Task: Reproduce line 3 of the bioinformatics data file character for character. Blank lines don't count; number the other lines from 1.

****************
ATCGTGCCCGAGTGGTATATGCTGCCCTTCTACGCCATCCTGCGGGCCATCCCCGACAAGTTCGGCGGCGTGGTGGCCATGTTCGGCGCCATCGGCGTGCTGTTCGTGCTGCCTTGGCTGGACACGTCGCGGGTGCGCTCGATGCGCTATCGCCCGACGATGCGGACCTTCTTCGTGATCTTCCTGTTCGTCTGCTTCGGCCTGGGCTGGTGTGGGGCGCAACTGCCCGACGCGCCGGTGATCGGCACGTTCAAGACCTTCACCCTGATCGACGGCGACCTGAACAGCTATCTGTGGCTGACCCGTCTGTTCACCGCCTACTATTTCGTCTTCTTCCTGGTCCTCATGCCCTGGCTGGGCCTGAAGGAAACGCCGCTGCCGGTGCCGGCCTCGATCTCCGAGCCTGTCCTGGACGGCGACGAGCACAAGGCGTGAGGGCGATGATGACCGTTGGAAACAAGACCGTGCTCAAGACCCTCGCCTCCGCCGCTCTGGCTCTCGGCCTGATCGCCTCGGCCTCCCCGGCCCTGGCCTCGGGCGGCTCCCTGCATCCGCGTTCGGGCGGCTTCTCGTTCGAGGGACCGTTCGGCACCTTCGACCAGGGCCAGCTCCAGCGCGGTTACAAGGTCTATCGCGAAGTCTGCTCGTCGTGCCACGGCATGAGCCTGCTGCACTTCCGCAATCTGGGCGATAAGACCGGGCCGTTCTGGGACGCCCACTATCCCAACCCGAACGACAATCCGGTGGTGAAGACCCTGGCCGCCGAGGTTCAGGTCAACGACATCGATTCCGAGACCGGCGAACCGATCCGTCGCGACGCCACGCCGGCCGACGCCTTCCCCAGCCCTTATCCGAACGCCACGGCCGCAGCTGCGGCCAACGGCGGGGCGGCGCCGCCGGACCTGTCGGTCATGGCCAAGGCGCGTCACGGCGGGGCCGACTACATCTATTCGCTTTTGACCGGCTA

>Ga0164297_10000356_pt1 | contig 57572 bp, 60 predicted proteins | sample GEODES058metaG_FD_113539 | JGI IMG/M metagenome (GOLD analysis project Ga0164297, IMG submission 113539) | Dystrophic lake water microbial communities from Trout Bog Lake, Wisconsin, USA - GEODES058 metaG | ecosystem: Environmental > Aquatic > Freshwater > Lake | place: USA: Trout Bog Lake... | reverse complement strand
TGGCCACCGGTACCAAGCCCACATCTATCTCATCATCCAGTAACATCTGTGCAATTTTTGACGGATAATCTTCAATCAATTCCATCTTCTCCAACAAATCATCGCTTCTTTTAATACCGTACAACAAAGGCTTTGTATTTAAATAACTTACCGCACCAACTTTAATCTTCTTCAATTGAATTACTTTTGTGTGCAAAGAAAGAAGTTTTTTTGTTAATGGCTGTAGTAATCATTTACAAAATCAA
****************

TGGCCACCGGTACCAAGCCCACATCTATCTCATCATCCAGTAACATCTGTGCAATTTTTGACGGATAATCTTCAATCAATTCCATCTTCTCCAACAAATCATCGCTTCTTTTAATACCGTACAACAAAGGCTTTGTATTTAAATAACTTACCGCACCAACTTTAATCTTCTTCAATTGAATTACTTTTGTGTGCAAAGAAAGAAGTTTTTTTGTTAATGGCTGTAGTAATCATTTACAAAATCAA